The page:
Much like the Computexes of the past two years, tablets have been in the spotlight at Computex 2013.
The event’s keynotes, from the likes of ASUS, AMD, and Intel have all been focused on outlining the respective company’s plans to conquer the mobile space. As such, virtually every company that has the mandate and capability to produce tablets have their tablets prominently featured in their booths.
This tablet push comes with a caveat. Microsoft’s Windows RT, its Windows 8 OS designed for the ARM platform — currently ubiquitous in the mobile world — is a no show.
However, x86 tablets that run Windows 8 seem to be everywhere at Computex. Intel’s keynote at Computex — the first official keynote of the show (ASUS did its keynote offsite and a day early) — featured the company’s efforts to bring x86 processors up to ARM’s standards in mobility and power consumption with Haswell.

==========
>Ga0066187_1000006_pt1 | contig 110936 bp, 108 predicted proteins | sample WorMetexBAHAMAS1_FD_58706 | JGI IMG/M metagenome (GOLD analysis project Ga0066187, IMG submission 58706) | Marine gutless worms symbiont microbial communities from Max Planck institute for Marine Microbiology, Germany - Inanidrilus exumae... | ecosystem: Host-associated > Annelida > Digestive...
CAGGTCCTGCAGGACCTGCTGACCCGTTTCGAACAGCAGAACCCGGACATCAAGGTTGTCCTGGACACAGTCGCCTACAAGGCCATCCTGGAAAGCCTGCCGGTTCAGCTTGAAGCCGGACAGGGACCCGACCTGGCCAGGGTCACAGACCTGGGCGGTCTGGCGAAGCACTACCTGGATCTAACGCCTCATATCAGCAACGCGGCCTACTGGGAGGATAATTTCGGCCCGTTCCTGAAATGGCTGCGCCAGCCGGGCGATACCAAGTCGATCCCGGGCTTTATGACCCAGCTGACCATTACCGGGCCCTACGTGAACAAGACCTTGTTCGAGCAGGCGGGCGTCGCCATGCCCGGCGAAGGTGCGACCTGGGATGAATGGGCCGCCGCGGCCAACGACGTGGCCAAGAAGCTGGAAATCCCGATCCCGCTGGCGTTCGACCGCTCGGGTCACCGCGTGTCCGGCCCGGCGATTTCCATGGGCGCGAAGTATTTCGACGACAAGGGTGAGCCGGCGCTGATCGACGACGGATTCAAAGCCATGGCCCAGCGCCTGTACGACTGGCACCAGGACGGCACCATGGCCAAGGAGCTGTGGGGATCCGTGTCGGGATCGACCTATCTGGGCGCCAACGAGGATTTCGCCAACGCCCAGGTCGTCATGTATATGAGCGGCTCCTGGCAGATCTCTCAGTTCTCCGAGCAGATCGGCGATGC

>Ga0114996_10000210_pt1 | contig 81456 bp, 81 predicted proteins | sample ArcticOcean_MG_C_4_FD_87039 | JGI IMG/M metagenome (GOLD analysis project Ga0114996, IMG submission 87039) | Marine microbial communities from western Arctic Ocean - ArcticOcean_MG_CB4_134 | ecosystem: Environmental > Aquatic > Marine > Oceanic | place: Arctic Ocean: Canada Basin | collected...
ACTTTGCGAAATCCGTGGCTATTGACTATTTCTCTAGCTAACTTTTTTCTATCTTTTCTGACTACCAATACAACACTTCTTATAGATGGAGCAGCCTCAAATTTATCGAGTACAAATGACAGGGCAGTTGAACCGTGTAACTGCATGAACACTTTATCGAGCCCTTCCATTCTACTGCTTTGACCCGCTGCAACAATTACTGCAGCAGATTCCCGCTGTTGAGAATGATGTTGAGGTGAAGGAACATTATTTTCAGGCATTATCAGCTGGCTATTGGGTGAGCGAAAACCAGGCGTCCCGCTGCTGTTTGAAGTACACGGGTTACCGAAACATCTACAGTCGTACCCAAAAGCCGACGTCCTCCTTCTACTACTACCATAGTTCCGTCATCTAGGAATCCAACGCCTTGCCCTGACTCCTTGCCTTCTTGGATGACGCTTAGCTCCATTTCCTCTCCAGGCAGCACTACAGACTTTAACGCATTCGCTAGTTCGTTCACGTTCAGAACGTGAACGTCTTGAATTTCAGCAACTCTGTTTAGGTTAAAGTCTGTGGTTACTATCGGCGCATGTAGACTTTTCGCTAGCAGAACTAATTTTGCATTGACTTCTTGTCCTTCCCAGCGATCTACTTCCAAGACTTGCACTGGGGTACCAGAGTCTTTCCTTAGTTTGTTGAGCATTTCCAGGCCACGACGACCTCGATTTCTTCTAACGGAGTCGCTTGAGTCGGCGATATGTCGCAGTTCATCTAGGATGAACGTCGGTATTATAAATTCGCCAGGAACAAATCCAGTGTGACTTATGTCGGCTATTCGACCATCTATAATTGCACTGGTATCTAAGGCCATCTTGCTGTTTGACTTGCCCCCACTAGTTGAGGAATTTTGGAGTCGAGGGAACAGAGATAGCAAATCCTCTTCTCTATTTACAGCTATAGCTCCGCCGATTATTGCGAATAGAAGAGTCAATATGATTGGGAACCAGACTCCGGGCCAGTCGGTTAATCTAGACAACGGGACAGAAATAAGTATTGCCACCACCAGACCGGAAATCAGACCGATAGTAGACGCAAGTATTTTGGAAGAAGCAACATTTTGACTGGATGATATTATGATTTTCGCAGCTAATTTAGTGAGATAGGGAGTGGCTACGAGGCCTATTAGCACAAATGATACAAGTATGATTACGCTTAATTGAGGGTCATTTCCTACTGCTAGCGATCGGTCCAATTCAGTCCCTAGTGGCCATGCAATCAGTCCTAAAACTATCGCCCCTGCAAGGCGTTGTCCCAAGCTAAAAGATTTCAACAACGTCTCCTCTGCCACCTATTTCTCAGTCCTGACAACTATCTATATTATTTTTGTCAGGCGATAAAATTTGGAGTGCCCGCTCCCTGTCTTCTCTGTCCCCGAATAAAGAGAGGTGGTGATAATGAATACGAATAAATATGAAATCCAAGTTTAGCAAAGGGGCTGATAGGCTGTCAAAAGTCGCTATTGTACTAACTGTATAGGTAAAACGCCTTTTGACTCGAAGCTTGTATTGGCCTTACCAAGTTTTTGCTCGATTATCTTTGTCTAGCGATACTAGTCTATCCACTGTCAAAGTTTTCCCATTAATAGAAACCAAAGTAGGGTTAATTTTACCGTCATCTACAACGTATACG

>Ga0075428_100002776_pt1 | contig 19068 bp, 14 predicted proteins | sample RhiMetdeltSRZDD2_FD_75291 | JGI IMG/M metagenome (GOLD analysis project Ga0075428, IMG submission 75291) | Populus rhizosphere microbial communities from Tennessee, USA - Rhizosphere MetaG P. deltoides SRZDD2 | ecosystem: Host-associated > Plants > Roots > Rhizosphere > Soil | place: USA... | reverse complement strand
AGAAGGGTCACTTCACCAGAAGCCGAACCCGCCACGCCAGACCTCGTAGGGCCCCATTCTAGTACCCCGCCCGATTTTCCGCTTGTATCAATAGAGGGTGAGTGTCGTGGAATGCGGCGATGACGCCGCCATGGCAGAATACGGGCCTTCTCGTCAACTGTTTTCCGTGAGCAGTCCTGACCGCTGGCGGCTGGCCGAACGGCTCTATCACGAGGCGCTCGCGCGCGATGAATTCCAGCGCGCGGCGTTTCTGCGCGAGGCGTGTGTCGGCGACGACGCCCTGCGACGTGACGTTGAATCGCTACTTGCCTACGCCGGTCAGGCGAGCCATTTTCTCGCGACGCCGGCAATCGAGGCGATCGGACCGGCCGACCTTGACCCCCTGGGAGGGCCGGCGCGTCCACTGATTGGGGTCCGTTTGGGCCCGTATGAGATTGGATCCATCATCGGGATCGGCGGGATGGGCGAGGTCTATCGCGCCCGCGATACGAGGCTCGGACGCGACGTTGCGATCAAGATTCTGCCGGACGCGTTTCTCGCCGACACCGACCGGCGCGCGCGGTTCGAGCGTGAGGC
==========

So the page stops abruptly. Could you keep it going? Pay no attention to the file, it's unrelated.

Can a power efficient x86 processor make Windows RT redundant? Definitely. The point of Windows RT was to bring the Windows ecosystem to the ARM ecoystem, a smart plan on paper but considering the lack of app support due to the different processor architectures not well advised.
More interesting is the general trend of 2-in-1 devices, a notebook and tablet combination, first highlighted by ASUS at its press conference on Monday then Intel’s press conference on Tuesday, to come with Windows 8 and Android. Windows 8 is supposed to be a hardware agnostic platform, capable of supporting any form factor, but manufacturers are choosing to give customers the option of dual-booting Windows and Android instead.
Don’t call it a comeback, but rumour has it that support for Windows RT might materialize when Windows 8.1’s ARM counterpart comes out in the fall along with Qualcomm Snapdragon’s 800 processor — which the company has pledged was designed with Windows RT in mind.
Until then, expect lots of Windows 8 tablets running on power efficient x86 platforms.